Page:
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Okay, I love these pots. I haven't even used them yet, and I love them. I bought the 775ml and the 475ml. I love them both. I've always been a fan of MSR products, and these are no exception.I bought these as part of my disaster/emergency preparedness gear. I am prone to extended power outages where I live, and I use camp/backpacking stoves and other gear to get by when sitting around in the dark wanting to eat.During one of the most recent outages, which lasted almost three days, I found that my pot and pan collection was lacking. I had larger stuff, but I wanted to make a single serving of non-instant oatmeal and promptly discovered that I had nothing smaller that sat on any of my stoves well.Shortly after, I bought a little rocket stove, and in the reviews someone had mentioned packing their stove in this pot. Well, that was too much to resist. So I bought both.1. The quality and design is outstanding. This is an ELEGANT design and the quality is great. By "elegant" I mean that it is a well-thought out design that is just super great. It is also pretty nice, looking too. By any engineer or systems person will know what I mean by "elegant design." It's not a kludge. It's not an average pot.2. It works great for use with my JetBoil pot adapter, my Trangia stove, my burner on my Coleman RoadTrip grill, and it could obviously be used over pretty much any other heat source that strikes your fancy.3. Obviously, you can store other stuff in there, from a backpacking stove, to...well...whatever fits in there that you want to stow in there.I was not bribed by MSR to say this. I think these are far and away the best two camping/backpacking pots I own, and I love them. I know when it comes time to cook in them, they will be terrific.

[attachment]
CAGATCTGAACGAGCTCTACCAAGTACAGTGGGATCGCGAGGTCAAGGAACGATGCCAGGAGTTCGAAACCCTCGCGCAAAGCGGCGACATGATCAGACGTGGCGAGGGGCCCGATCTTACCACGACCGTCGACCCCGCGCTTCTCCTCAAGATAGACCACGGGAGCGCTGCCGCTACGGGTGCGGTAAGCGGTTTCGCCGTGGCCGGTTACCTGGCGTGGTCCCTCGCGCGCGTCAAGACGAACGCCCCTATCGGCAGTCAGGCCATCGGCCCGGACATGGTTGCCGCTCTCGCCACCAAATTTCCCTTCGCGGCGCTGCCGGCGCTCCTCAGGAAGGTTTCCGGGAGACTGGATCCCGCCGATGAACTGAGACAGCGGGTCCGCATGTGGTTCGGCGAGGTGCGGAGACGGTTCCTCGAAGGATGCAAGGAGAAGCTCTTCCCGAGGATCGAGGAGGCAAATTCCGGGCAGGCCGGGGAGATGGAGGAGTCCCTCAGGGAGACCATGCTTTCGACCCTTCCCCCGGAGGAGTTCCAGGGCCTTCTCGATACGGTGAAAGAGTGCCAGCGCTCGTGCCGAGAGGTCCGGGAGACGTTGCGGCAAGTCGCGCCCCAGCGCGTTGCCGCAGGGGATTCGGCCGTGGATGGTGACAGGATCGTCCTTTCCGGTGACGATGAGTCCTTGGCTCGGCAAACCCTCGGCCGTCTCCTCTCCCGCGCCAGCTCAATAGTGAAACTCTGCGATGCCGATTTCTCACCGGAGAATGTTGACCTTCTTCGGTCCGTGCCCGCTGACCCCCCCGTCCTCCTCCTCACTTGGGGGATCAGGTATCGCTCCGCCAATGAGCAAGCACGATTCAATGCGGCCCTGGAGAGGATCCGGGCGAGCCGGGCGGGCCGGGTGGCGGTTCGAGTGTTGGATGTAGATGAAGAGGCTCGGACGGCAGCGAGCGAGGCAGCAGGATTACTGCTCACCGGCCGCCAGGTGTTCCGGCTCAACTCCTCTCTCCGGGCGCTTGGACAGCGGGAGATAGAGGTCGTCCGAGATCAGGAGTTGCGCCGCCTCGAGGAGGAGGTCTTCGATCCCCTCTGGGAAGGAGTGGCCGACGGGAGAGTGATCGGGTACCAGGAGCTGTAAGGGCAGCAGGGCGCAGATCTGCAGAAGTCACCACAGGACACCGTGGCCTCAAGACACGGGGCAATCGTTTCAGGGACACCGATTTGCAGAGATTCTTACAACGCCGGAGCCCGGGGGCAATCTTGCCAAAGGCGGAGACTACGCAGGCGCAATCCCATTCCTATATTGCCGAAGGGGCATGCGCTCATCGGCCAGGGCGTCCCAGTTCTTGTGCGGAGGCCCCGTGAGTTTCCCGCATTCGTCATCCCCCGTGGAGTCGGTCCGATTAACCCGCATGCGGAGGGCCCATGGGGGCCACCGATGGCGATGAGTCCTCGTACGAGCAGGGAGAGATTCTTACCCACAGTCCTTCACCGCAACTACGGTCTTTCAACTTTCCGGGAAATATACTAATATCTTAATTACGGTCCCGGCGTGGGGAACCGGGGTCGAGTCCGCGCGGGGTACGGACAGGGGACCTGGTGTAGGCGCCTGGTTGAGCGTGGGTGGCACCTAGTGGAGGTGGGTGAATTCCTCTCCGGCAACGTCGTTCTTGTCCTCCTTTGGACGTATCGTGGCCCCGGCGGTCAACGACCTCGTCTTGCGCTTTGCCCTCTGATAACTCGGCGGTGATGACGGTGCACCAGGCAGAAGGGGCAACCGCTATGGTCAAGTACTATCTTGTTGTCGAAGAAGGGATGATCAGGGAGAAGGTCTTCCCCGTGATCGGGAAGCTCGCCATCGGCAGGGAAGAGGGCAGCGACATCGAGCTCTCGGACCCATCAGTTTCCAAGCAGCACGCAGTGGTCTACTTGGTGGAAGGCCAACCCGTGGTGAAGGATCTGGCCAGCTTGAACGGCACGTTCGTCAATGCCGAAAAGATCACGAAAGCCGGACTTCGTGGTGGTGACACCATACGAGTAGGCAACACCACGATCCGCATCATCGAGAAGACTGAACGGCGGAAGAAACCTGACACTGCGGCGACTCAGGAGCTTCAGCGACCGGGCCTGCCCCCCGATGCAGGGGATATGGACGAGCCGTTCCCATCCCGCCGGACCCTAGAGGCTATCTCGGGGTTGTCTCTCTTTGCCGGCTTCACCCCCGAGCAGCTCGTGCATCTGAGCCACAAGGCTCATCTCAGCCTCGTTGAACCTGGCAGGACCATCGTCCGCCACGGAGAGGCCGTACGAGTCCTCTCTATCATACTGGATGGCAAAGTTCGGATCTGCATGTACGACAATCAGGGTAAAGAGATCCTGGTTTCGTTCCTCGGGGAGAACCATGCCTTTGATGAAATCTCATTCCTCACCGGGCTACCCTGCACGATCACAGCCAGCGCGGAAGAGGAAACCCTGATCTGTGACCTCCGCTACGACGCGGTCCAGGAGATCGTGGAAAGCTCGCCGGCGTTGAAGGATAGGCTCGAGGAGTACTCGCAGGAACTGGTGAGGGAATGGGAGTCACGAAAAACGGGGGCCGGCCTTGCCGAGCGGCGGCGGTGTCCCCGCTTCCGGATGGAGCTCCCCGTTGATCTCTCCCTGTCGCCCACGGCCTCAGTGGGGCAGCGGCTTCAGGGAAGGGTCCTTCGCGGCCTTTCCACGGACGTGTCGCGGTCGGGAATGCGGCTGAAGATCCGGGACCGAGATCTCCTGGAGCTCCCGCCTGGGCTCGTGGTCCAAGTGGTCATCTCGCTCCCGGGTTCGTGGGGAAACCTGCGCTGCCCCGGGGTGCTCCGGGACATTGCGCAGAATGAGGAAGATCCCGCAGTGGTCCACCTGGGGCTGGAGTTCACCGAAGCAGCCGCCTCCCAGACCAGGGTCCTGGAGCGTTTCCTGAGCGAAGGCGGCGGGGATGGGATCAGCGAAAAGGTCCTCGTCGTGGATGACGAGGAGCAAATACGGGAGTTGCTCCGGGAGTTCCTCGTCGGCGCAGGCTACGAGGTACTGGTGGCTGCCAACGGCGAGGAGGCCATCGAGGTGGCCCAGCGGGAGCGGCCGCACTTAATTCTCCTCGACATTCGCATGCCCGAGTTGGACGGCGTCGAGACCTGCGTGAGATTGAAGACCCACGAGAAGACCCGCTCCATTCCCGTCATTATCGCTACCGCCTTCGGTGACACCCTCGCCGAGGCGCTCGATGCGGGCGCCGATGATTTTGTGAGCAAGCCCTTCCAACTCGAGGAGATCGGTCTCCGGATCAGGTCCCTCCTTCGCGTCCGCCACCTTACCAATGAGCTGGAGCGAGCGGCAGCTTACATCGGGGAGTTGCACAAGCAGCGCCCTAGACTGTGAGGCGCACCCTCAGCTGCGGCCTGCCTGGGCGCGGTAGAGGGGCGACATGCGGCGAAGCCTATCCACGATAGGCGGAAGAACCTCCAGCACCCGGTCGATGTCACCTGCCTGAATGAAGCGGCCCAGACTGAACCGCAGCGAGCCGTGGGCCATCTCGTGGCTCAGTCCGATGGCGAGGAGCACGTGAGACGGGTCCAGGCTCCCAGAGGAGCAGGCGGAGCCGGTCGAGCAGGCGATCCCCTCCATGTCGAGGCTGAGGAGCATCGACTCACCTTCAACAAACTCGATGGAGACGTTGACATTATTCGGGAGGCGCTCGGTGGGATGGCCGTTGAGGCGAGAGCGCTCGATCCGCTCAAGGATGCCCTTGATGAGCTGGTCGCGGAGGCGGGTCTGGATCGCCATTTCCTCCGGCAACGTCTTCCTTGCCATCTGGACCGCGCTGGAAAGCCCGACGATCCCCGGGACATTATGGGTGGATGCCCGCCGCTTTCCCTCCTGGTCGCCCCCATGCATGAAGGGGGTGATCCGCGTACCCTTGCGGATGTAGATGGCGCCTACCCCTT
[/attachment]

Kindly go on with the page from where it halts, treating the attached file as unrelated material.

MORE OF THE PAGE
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I love that it's stainless steel and folds up. I haven't done some heavy duty cooking in it, but I've seen YouTube videos of people doing that. And the product I received seemed capable (versus aluminum or titanium which don't seem good for much real cooking). The only thing I don't like is that you can't pour water very easily. It spills all over the place, and when you're camping, you can't afford to burn your hands. I wish there was an easy modification for this. I read on a forum somewhere that someone had added a pour spout with a nail to bend it just a little, but I don't trust myself to do that without really specific instructions. If anyone has seen any instructions for that,please let me know! Till then, I'll just have to carry around a measuring cup to dip in and move the water around. I might just need to practice pouring with this. I'll start with cold water though because the hot water was stressful and messy.There are some videos out there for making an easy modification so that you can turn the handle into a bail so you can hang the pot if you're interested.I had gone back and forth between this MSR pot and the Stanely that is similar, but I ultimately went with this one because it seemed more heavy duty and could be put in the fire without worries of the plastic melting or ash coming in from the holes in the lid. I also like the idea of graduations on the Stanely, but also didn't want to deal with anything getting stuck in there.